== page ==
With a collection of printed parts that looks like a large-scale petri dish, Hope begins gluing pieces to the ersatz canvases. Some of his creations have the depth of relief sculptures while others look like plasticy impasto paintings. Paint brushes will even be used when he thinks the printed elements need to be unified. “I’ve always thought paint ought to behave like scar tissue; heuristic evidence of paying dues, earning injuries, and also healing,” he says. “So for me, this is as much about handicrafts as it is the hyperextended hand of the artist.” This exhaustive process can stretch from a week to a month depending on size and complexity and he typically has multiple projects running at once in different stages of completion.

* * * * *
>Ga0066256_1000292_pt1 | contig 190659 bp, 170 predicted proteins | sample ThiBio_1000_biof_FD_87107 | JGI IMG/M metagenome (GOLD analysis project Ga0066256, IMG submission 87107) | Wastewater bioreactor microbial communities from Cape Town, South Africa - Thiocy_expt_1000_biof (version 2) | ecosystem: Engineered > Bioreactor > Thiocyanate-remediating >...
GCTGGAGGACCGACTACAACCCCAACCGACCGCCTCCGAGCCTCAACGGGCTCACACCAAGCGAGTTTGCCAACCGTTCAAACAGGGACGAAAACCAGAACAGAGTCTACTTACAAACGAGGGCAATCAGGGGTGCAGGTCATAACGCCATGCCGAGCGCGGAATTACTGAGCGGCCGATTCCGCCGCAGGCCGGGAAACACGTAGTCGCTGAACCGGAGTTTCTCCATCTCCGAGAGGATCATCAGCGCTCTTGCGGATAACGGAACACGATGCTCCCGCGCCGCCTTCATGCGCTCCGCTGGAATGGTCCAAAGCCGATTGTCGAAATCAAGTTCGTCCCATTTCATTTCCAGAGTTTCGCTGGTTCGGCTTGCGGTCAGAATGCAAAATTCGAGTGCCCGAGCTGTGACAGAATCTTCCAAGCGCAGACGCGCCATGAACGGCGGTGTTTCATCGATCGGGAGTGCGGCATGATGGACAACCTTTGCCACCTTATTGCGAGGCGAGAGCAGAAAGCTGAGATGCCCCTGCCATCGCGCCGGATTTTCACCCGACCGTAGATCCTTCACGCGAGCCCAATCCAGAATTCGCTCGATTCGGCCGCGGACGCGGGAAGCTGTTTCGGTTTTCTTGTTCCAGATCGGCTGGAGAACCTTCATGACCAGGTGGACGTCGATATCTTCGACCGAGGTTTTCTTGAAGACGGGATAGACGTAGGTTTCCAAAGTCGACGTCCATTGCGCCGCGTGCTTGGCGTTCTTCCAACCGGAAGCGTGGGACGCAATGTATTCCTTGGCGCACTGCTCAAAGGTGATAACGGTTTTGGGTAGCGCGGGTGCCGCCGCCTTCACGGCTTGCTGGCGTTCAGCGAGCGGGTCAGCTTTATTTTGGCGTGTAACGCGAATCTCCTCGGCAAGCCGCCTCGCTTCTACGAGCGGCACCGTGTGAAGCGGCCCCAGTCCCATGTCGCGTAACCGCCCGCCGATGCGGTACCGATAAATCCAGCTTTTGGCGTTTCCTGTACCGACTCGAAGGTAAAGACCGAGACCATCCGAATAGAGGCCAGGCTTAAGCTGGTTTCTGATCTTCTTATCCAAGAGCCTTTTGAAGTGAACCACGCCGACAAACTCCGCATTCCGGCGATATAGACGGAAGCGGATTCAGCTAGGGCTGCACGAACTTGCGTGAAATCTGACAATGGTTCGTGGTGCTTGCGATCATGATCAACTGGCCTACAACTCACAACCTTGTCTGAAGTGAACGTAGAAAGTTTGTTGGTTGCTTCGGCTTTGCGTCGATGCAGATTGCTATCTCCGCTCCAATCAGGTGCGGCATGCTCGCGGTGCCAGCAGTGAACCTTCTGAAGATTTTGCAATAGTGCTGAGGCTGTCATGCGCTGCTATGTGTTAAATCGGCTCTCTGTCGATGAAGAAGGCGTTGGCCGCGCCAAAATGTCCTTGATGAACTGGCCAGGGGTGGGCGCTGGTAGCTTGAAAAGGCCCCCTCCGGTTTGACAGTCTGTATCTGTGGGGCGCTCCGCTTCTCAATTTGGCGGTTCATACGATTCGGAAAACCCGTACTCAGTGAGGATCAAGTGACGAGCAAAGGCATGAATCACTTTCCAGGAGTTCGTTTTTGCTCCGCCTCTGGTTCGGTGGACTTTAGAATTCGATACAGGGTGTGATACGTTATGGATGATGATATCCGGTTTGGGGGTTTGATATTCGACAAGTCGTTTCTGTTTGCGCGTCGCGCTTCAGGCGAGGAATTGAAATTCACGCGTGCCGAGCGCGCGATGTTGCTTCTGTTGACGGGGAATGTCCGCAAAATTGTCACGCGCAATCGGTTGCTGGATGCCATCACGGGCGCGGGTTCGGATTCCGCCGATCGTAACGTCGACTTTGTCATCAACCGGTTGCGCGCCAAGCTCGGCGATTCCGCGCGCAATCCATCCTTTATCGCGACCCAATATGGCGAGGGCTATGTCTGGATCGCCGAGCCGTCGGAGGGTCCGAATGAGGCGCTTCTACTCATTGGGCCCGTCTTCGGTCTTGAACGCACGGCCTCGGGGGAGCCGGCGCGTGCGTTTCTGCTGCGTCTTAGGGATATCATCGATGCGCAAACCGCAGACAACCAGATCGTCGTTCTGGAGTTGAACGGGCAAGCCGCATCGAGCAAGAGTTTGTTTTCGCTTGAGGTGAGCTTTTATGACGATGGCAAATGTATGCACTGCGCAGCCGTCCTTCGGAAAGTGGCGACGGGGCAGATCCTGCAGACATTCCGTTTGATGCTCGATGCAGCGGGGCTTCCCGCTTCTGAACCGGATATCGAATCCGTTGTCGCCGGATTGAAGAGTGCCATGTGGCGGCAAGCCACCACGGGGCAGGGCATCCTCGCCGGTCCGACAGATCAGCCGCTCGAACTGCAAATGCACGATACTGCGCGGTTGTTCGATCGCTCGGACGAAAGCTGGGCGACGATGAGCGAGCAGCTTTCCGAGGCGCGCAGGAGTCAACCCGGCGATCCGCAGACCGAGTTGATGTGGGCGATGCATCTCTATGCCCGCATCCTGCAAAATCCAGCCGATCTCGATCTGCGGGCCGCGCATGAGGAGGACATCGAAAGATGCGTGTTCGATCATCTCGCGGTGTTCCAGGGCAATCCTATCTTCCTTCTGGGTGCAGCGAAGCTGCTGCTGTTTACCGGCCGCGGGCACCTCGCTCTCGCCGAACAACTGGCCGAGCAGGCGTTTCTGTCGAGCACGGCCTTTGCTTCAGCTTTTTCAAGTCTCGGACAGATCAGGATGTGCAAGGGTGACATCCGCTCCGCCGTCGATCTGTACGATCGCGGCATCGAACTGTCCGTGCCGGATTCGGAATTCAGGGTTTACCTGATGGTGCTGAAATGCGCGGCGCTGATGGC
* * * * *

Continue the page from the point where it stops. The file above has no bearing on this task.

[U]sing two cameras and fringe projection, which allow for unrivaled detail and speed, the process captures 40 million 3D, full color points per shot. the renderings present, in microscopic detail, the topography of the painting, exposing heaps of paint accumulated on canvases and brushstroke length and type used by the artist. zoomed-in views observed through the computer look like photographs of the surface of mars, with mountains of chroma and dense patches of texture. the images unveil stylistic approaches of master artists like van gogh and rembrandt, known for their distinct application of medium and surface. …
the innovation could allow for incredible advancements in fine art restoration and conservation and could create a market for highly-accurate, low cost prints, but the technology also raises numerous questions about the increasing accessibility to replication and forgery. the idea of value will be questioned, as it becomes more and more conceivable that clones of celebrated works can be printed out, even on a mass scale.
(Image: Shane Hope’s Protocol-onization of Commons-Clusters. More images here.)